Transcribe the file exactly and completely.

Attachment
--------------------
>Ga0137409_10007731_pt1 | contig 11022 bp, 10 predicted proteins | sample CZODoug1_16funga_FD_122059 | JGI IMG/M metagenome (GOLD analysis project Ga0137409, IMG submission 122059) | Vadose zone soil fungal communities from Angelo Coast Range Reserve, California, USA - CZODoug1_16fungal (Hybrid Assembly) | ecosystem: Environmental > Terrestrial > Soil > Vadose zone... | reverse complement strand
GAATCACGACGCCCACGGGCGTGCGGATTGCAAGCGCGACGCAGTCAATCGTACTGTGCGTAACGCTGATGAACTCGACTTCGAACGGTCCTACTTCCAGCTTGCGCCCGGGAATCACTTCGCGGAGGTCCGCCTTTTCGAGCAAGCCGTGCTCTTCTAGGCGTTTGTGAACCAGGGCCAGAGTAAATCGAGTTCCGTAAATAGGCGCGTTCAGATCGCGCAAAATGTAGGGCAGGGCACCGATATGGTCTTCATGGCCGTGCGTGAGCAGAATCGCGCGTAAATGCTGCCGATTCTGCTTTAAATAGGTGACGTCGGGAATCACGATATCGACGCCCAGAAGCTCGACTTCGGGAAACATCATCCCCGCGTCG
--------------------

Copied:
>Ga0137409_10007731_pt1 | contig 11022 bp, 10 predicted proteins | sample CZODoug1_16funga_FD_122059 | JGI IMG/M metagenome (GOLD analysis project Ga0137409, IMG submission 122059) | Vadose zone soil fungal communities from Angelo Coast Range Reserve, California, USA - CZODoug1_16fungal (Hybrid Assembly) | ecosystem: Environmental > Terrestrial > Soil > Vadose zone... | reverse complement strand
GAATCACGACGCCCACGGGCGTGCGGATTGCAAGCGCGACGCAGTCAATCGTACTGTGCGTAACGCTGATGAACTCGACTTCGAACGGTCCTACTTCCAGCTTGCGCCCGGGAATCACTTCGCGGAGGTCCGCCTTTTCGAGCAAGCCGTGCTCTTCTAGGCGTTTGTGAACCAGGGCCAGAGTAAATCGAGTTCCGTAAATAGGCGCGTTCAGATCGCGCAAAATGTAGGGCAGGGCACCGATATGGTCTTCATGGCCGTGCGTGAGCAGAATCGCGCGTAAATGCTGCCGATTCTGCTTTAAATAGGTGACGTCGGGAATCACGATATCGACGCCCAGAAGCTCGACTTCGGGAAACATCATCCCCGCGTCG